The accused mosque massacre shooter was a gun club “fruit loop” who allegedly “shot like he meant it” with high powered rifles in practise with other shooters.
Police believe Tarrant is responsible for Friday’s Christchurch massacres — and allege he travelled between two packed mosques and gunned down 50 people.
He was arrested 36 minutes after the initial attack at the Al Noor Mosque.
Tarrant also allegedly made verbal rants about young skateboarders and his right to carry firearms which left one animal hunter “shaken” after spending a day shooting with the accused.
But the hunting enthusiast claims nothing was done when he told police in the southern New Zealand city of Dunedin about Tarrant’s odd behaviour.
Tarrant is accused of the worst massacre in New Zealand history, a terror attack that started shortly after 1pm local time on Friday in Christchurch when he stormed a mosque and started shooting.
The 28-year-old, who is from Grafton in NSW but moved to Dunedin two or three years ago, allegedly shot and killed 50 people in two mosques during a rampage he filmed and livestreamed.
He was arrested shortly after the attack and has been charged with one count of murder. Further charges are expected and he did not request bail on Saturday.
In Facebook posts obtained by news.com.au, one hunter described a shooting session between Tarrant and his friends at a remote rifle club south of Dunedin as worrying.
The post, from November 2017, talks about members of the rifle club and how “one in particular had me really worried”.
News.com.au has confirmed the man being referred to is Brenton Tarrant.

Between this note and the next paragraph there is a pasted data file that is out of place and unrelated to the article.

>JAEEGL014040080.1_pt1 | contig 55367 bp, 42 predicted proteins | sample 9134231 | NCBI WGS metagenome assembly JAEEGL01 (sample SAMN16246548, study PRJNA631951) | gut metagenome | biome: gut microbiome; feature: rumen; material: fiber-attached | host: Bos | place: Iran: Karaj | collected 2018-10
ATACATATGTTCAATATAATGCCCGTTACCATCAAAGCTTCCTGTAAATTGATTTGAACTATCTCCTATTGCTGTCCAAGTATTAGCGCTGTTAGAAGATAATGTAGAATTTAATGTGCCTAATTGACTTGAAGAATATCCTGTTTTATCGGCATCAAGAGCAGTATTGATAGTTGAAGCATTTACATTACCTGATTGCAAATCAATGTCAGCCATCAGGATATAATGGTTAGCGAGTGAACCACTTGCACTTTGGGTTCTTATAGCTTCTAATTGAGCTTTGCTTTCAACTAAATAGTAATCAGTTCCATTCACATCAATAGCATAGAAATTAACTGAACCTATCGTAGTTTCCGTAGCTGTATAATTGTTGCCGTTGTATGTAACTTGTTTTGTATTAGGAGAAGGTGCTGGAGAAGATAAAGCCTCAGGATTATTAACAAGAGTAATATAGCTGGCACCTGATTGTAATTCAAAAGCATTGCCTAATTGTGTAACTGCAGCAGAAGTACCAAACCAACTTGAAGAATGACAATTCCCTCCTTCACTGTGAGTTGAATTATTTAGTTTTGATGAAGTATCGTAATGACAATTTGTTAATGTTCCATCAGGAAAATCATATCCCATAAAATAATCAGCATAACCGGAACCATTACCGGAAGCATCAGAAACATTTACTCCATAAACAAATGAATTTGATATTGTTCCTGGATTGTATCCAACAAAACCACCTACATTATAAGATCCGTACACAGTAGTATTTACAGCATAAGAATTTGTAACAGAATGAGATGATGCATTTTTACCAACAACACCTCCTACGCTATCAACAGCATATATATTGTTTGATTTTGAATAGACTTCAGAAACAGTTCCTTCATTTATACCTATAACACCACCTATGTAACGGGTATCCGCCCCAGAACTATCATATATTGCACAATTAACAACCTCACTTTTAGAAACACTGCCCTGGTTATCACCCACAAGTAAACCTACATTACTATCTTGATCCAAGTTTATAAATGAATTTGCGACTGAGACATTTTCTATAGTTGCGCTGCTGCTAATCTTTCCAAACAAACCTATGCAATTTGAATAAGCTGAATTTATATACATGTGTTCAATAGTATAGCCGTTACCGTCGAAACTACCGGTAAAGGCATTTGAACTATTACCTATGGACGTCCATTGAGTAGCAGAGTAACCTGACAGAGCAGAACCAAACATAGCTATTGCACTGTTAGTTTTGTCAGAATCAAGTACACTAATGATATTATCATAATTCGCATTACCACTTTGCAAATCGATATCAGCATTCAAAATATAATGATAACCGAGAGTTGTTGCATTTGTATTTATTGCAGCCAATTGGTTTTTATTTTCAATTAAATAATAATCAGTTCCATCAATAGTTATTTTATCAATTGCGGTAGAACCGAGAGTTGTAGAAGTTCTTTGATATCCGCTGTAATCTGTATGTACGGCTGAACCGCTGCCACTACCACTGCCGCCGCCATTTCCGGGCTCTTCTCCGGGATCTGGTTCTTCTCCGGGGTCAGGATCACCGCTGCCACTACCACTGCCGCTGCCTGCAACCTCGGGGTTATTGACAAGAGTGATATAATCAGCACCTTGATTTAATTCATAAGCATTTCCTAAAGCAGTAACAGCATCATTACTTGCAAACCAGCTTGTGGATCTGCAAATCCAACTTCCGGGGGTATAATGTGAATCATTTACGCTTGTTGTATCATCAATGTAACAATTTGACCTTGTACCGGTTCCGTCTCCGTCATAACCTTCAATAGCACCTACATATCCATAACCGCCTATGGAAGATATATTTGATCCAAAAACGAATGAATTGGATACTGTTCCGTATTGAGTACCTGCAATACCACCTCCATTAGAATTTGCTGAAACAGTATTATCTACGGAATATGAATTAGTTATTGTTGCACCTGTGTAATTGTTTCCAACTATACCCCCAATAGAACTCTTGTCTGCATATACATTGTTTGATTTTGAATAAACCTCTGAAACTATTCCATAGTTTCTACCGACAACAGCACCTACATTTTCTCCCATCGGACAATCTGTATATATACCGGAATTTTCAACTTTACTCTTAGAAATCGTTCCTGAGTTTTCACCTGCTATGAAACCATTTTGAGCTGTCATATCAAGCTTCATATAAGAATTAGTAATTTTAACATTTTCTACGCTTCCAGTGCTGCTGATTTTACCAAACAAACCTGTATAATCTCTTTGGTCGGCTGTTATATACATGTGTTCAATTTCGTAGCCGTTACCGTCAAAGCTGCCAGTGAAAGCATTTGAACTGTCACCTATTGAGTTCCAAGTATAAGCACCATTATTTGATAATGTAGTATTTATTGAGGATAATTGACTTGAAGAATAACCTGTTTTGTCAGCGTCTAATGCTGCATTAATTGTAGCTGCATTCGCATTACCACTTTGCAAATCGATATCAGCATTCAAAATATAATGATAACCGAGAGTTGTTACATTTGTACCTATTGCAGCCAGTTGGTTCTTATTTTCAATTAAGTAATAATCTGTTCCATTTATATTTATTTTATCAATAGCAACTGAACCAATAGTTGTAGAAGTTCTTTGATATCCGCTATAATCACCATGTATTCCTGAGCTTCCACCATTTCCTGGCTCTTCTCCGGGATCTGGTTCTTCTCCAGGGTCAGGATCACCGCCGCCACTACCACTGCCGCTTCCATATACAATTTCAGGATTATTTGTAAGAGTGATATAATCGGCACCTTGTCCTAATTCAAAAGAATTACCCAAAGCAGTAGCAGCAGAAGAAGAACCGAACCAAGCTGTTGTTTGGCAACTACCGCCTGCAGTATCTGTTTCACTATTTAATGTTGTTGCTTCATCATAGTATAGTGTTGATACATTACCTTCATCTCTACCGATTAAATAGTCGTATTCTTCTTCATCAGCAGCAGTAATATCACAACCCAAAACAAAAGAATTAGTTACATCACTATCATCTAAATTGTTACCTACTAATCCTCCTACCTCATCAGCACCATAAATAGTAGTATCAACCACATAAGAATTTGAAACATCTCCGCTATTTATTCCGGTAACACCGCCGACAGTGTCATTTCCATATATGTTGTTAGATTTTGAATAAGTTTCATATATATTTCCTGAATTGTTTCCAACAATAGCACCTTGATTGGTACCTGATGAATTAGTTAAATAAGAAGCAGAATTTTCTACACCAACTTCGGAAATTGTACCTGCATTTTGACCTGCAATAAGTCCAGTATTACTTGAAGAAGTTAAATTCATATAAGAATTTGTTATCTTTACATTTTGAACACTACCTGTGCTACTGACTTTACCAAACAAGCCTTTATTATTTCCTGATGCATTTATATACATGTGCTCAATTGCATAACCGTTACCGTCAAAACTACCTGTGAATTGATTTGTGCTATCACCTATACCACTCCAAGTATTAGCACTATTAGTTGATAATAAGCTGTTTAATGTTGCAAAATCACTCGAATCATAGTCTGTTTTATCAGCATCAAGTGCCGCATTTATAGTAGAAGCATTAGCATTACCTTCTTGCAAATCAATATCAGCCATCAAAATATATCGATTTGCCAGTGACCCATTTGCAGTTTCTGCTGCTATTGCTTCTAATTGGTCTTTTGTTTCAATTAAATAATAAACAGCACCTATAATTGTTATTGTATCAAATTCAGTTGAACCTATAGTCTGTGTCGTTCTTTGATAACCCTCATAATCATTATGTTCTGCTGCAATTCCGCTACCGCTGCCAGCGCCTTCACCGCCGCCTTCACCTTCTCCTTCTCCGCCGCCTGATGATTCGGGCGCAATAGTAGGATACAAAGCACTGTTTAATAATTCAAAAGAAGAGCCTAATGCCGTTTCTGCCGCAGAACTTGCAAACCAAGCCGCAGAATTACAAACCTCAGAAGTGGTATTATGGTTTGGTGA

It reads: “He was complaining about skateboarding kids at the uni saying if they can carry their boards then he should be allowed to carry a gun.”
A Facebook respondent in the same forum replied, “I’d make a call to the arms officer the guy sounds like a fruit loop”.
The hunter updated the post on Saturday, saying, “I’d warned the police about the rifle club where he trained … un f***ing believable.”
He claims police told him “they are a strange bunch” but “they are harmless enough”.
They are a strange bunch, but are harmless enough? That was the Police response to fears about Tarrant.
Does anyone in NZ believe that if a militant leftie or Māori had been shooting guns at a range and verbally ranting about their rights that the Police would ignore that?
To compound the horror of their incompetence and intellectual blind spot, the entire intelligence community missed white supremacy as a threat…
Analysis – There is not one specific mention of the threat posed by white supremacists or right-wing nationalism in 10 years of public documents from the Security Intelligence Service or the GCSB.
…people right now want to blame Mike Hosking, Duncan Garner and Chris Lynch for this violent act and I think that’s deeply problematic. Arguing that micro aggressions lead to genocidal rampages might make us feel better by targeting men who have in the past pissed us off with their language but if we want to stop the next Tarrent, I think it’s lazy and fearfully simplistic.
Having read Tarrent’s manifesto, it is hard core white supremacy indoctrination, one doesn’t get to that level of hatred by listening to ZB.
That’s not to say there isn’t white supremacy in NZ, oh Lord, there is. It permeates everything in this country like low level background radiation, from the broken promise of the Treaty, to taking 180 years to apologise for Parihaka, to Asian New Zealanders facing the highest level of racism week to week, to Māori incarceration rates, to Pacific Island poverty stats to Muslim woman verbally harassed on the street everyday. That racism needs to be tackled head on as part of the necessary healing we collectively require in the wake of this atrocity, but this diseased human being didn’t commit this atrocity because of Mike Hosking.
Tarrent’s hate and radicalisation is unique and the Intelligence Services have an enormous amount to explain to us how they didn’t see this threat coming, despite warnings and despite the Islamic community themselves complaining about the ratcheting up of violence.
Blaming Mike Hosking, Duncan Garner & Chris Lynch is easy and it might make us feel better, but it won’t provide us with real answers or keep us safe, that falls upon the Intelligence agencies who had a combined budget of $230m last year.